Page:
"Everything is great," said Guillen, sitting half-dressed behind a desk inside AutoZone Park. "Everything is perfect."
Well, not necessarily "everything." Guillen would have preferred for his White Sox to come out on the front end of Saturday's 3-2 game with the Mets.
Instead, his White Sox had to settle for an enjoyable experience, which was easy to come by, with 7,717 fans looking on at the second annual Civil Rights Game, sponsored by AutoZone.
Along with the Mets, the Sox were making history, as Major League Baseball is hoping to build the Civil Rights Game into an annual preseason institution.
The game itself capped a weekend of events that celebrated the role baseball has played in the historical struggle for equal rights in America. From a roundtable discussion to the Beacon Awards banquet, the weekend served as a salute to a partnership that has stretched through most of the 20th century.
"Baseball and civil rights have always been tied together," Mets general manager Omar Minaya said. "It started back with Jackie Robinson, and I hope there is a future for this game for years to come."
In a game as tight as this one, the future might be assured. For the fans who came to root for the either the White Sox or the Mets saw an exhibition befitting of a regular-season game.
On a rain-chilled afternoon, both starting pitchers looked sharp early. Neither Mets right-hander John Maine nor White Sox right-hander Jose Contreras allowed a run until the bottom of the fourth inning.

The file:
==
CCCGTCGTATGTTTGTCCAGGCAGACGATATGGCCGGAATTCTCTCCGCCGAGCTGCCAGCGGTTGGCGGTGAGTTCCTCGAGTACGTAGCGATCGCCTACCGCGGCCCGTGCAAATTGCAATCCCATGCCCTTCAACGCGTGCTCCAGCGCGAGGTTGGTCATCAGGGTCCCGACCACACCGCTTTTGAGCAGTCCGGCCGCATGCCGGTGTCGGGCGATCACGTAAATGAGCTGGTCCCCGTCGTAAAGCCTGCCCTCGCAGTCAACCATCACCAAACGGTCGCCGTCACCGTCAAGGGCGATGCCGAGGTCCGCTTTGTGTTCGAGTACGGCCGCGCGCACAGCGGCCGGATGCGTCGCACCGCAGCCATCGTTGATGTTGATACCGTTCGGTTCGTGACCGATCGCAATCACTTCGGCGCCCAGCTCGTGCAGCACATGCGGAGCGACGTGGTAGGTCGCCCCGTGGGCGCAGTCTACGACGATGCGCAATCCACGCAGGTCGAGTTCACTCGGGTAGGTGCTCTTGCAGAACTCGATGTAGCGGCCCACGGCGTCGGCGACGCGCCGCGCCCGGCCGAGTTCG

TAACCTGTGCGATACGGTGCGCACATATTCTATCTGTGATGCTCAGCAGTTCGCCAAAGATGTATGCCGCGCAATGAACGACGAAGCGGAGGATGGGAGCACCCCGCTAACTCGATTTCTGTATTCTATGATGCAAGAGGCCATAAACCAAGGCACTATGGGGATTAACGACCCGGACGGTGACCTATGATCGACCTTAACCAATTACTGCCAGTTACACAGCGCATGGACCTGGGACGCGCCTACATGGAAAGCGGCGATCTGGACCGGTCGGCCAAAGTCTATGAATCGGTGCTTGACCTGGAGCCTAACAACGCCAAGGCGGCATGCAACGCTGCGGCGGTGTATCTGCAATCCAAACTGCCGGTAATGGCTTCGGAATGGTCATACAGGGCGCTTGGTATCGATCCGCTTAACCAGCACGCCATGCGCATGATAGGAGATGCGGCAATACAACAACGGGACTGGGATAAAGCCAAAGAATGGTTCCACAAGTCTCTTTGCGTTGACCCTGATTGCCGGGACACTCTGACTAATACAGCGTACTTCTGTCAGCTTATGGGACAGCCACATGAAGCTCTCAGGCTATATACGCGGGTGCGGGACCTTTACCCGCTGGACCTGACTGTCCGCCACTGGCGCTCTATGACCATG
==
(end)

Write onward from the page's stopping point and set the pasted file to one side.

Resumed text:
The first runs came off Contreras, who served up a two-run homer to Carlos Beltran. But with Maine in the Mets clubhouse, the Sox evened the score in the seventh, when Pablo Ozuna singled with the bases loaded to tie the game.
The tie didn't last long, however, as White Sox offseason pickup Scott Linebrink allowed two singles and an RBI groundout in the bottom of the seventh.
The run put the Mets ahead for good.
While the Mets enjoyed the 3-2 victory, winning the game was less important than just being here to soak up U.S. history.
The game capped a full weekend of events that the city of Memphis has planned as a jumping-off point for the 40th anniversary of the assassination of the Rev. Martin Luther King Jr., who was killed on April 4, 1968.
"To me, it's an honor to be involved in this game," White Sox right fielder Jermaine Dye said. "I've got a chance to play this game because of other people like Dr. King and Rosa Parks, and it's just a great experience."
Baseball officials agree.
Jimmie Lee Solomon, MLB executive vice president of baseball operations, expressed his optimism about the future of the Civil Rights Game, though he stopped short of promising the game would remain a Memphis fixture.
"I think Memphis has a particular appeal," he said. "But there are other cities that have the same appeal, and I've been very clear that cities like Atlanta, cities like Dallas and Arlington, cities like Kansas City all have particular appeal to us, too.
"But Memphis right now is where we are, and, of course, we'd like to stay here in Memphis. We'll see."
Guillen hopes the game will return to Memphis as well. He called Memphis and its ballpark an excellent venue for the event, and said the ballpark would make some Major League cities envious.
"Lucky guys playing Triple-A here," he said. "They play Triple-A here, they might not wanna come to the big leagues."
Justice B. Hill is a senior writer for MLB.com. This story was not subject to the approval of Major League Baseball or its clubs.